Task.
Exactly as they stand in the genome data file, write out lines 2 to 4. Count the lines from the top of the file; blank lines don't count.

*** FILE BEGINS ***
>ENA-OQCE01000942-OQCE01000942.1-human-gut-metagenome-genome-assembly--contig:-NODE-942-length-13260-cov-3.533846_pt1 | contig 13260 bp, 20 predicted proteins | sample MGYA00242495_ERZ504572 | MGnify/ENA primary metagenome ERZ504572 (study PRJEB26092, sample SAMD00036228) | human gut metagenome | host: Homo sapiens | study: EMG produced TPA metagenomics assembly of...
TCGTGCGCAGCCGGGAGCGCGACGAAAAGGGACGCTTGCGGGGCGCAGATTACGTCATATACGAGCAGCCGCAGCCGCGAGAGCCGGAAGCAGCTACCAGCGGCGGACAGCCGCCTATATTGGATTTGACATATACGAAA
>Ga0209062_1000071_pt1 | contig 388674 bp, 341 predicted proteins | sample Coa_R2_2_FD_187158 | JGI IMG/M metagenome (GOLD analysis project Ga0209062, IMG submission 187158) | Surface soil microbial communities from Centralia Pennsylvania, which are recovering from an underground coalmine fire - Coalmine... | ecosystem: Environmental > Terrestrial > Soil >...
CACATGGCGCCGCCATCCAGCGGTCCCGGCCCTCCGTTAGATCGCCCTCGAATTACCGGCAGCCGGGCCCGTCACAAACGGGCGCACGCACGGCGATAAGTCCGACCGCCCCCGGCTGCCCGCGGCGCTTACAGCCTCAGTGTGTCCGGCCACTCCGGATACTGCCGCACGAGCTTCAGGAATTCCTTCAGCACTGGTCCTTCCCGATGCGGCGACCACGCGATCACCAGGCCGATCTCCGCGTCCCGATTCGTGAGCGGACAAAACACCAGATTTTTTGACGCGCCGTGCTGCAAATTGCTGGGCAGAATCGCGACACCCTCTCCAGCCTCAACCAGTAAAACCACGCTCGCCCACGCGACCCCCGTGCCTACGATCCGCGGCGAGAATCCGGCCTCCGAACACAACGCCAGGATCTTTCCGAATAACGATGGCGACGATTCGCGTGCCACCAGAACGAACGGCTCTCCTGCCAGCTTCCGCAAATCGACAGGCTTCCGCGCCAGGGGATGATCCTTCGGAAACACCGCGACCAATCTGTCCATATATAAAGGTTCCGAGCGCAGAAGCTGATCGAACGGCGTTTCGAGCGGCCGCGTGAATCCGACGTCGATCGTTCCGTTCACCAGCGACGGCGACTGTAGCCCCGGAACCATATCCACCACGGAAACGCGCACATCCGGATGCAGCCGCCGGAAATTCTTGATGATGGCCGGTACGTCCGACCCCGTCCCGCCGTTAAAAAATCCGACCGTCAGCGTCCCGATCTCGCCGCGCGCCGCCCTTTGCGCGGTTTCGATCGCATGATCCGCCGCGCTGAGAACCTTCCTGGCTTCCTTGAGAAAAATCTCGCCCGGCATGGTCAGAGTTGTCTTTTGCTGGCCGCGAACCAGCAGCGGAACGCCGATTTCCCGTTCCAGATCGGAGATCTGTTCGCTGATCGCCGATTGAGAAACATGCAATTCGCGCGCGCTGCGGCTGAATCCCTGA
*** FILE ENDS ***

TCGTGCGCAGCCGGGAGCGCGACGAAAAGGGACGCTTGCGGGGCGCAGATTACGTCATATACGAGCAGCCGCAGCCGCGAGAGCCGGAAGCAGCTACCAGCGGCGGACAGCCGCCTATATTGGATTTGACATATACGAAA
>Ga0209062_1000071_pt1 | contig 388674 bp, 341 predicted proteins | sample Coa_R2_2_FD_187158 | JGI IMG/M metagenome (GOLD analysis project Ga0209062, IMG submission 187158) | Surface soil microbial communities from Centralia Pennsylvania, which are recovering from an underground coalmine fire - Coalmine... | ecosystem: Environmental > Terrestrial > Soil >...
CACATGGCGCCGCCATCCAGCGGTCCCGGCCCTCCGTTAGATCGCCCTCGAATTACCGGCAGCCGGGCCCGTCACAAACGGGCGCACGCACGGCGATAAGTCCGACCGCCCCCGGCTGCCCGCGGCGCTTACAGCCTCAGTGTGTCCGGCCACTCCGGATACTGCCGCACGAGCTTCAGGAATTCCTTCAGCACTGGTCCTTCCCGATGCGGCGACCACGCGATCACCAGGCCGATCTCCGCGTCCCGATTCGTGAGCGGACAAAACACCAGATTTTTTGACGCGCCGTGCTGCAAATTGCTGGGCAGAATCGCGACACCCTCTCCAGCCTCAACCAGTAAAACCACGCTCGCCCACGCGACCCCCGTGCCTACGATCCGCGGCGAGAATCCGGCCTCCGAACACAACGCCAGGATCTTTCCGAATAACGATGGCGACGATTCGCGTGCCACCAGAACGAACGGCTCTCCTGCCAGCTTCCGCAAATCGACAGGCTTCCGCGCCAGGGGATGATCCTTCGGAAACACCGCGACCAATCTGTCCATATATAAAGGTTCCGAGCGCAGAAGCTGATCGAACGGCGTTTCGAGCGGCCGCGTGAATCCGACGTCGATCGTTCCGTTCACCAGCGACGGCGACTGTAGCCCCGGAACCATATCCACCACGGAAACGCGCACATCCGGATGCAGCCGCCGGAAATTCTTGATGATGGCCGGTACGTCCGACCCCGTCCCGCCGTTAAAAAATCCGACCGTCAGCGTCCCGATCTCGCCGCGCGCCGCCCTTTGCGCGGTTTCGATCGCATGATCCGCCGCGCTGAGAACCTTCCTGGCTTCCTTGAGAAAAATCTCGCCCGGCATGGTCAGAGTTGTCTTTTGCTGGCCGCGAACCAGCAGCGGAACGCCGATTTCCCGTTCCAGATCGGAGATCTGTTCGCTGATCGCCGATTGAGAAACATGCAATTCGCGCGCGCTGCGGCTGAATCCCTGA